I skate to where the puck is going to be, not where it has been.— Wayne Gretzky
The most sensitive Wayne Gretzky quotes that will add value to your life
You'll never catch me bragging about goals, but I'll talk all you want about my assists.
The highest compliment that you can pay me is to say that I work hard every day, that I never dog it.
A good hockey player plays where the puck is.
A great hockey player plays where the puck is going to be.
You miss 100% of the shots you don't take.
No matter who you are, we're creatures of habit.
The better your habits are, the better they will be in pressure situations.
I couldn't beat people with my strength;
I don't have a hard shot; I'm not the quickest skater in the league. My eyes and my mind have to do most of the work.
You miss 100% of the shots you don't take.
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I think that from the time you start playing sports as a child you see that your responsibility to your team is to play the best that you can play as an individual... and yet, not take anything away from being part of a team.
It doesn't matter what I think. It doesn't matter what other people think. You have to get on the ice and participate and play and the best team wins.
Sometimes people ask, 'Are hockey fights real?' I say, 'If they weren't, I'd get in more of them.
The biggest difference between L.A. and Edmonton was that instead of people looking at me I was looking at them.
I played everything. I played lacrosse, baseball, hockey, soccer, track and field. I was a big believer that you played hockey in the winter and when the season was over you hung up your skates and you played something else.
I don't like my hockey sticks touching other sticks, and I don't like them crossing one another, and I kind of have them hidden in the corner. I put baby powder on the ends. I think it's essentially a matter of taking care of what takes care of you.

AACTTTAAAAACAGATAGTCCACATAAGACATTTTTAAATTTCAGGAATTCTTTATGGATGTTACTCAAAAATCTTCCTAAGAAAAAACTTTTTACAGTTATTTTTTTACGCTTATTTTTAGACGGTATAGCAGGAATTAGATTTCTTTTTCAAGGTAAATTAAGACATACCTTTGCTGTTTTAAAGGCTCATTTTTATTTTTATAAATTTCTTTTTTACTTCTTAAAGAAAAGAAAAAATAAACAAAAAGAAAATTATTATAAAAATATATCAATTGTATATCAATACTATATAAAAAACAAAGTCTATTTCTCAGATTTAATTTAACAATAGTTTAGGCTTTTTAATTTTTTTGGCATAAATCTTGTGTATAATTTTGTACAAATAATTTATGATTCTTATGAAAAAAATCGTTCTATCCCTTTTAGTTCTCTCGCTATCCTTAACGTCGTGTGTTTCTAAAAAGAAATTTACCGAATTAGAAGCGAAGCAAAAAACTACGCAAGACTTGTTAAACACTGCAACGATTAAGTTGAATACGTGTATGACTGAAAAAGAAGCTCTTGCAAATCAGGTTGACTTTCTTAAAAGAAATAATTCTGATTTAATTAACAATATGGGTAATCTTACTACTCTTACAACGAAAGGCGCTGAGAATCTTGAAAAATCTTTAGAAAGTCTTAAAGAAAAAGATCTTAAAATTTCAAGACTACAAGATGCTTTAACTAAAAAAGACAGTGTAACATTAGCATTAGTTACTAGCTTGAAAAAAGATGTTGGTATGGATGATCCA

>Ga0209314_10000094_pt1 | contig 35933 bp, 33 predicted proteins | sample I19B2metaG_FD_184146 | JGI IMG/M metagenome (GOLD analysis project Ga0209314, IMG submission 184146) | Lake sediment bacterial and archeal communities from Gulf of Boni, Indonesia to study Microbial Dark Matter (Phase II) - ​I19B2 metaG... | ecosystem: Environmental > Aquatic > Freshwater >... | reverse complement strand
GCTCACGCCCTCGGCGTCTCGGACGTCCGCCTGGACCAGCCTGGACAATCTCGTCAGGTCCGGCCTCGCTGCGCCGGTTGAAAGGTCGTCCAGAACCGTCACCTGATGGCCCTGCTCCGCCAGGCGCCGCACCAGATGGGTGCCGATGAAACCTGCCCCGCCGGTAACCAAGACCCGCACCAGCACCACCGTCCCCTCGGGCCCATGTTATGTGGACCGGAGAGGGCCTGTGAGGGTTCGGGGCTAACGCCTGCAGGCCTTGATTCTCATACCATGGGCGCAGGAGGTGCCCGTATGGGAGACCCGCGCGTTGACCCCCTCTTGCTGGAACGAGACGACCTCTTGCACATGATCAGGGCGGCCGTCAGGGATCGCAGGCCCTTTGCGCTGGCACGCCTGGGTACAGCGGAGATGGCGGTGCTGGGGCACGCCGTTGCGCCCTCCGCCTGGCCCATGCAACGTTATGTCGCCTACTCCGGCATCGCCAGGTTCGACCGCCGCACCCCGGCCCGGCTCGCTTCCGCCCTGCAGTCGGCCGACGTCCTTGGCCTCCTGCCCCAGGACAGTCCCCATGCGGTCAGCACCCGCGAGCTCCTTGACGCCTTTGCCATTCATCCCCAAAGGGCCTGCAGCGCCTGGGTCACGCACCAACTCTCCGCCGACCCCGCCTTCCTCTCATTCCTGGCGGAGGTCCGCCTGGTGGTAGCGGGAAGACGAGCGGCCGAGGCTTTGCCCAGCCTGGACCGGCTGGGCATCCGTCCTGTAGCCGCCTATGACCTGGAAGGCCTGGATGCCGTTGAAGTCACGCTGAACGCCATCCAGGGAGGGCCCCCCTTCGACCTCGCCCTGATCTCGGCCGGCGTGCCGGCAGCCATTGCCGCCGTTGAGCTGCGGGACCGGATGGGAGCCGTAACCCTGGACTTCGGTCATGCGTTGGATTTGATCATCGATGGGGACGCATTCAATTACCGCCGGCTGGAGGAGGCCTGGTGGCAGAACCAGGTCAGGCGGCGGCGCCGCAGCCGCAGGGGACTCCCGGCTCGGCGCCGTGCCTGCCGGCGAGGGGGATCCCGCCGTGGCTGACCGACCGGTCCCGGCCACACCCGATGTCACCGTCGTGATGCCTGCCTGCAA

Thankfully, in my youth I had the best financial advisor a son could ask for: my dad Walter. When I got that first signing bonus in 1978, Dad took my cheque, announced, 'This is what we're going to do,' and bought an annuity with it.
I'm probably the only guy in hockey who can win a scoring title and everybody is saying I had a bad year. I don't worry about it.
I think sports for kids is the greatest thing in the world because it teaches you how to share, about winning and losing and pressure. But I don't think you should force your kid to become a professional athlete.
Not doing it is certainly the best way to not getting it
One of the key qualities that you need to be a great hockey player is fantastic anticipation and feel for the game - if you know where the puck is going before it is hit, that is half the battle.
When you're playing an exhibition, you're kind of letting everyone get an opportunity.
The last year I was playing, I asked the stick boy to get me a Diet Coke and he said, "Really?" But I always had one on the bench because that's what I did in 1979 when there wasn't Gatorade. If you needed energy you went and got a Snickers or a Kit Kat. Nobody knew any better.
When I broke into professional hockey at 17 I was told that I was too small and too slow and I wouldn't make the NHL. Now it's kind of flip-flopped and the sense is I can't be a good coach because I was a great athlete.
Lifting the Stanley Cup for the first time.
There's nothing like it. It's the greatest story. In my era, they used to say you couldn't be a superstar without winning one. I remember thinking when I lifted it: "Now they can't say that about me."
My best friend had a hockey scholarship at Ohio State, so I would get a couple of pairs at the beginning of the season and send them down to him. They practised two hours a day. He'd skate in them for three weeks then ship them back.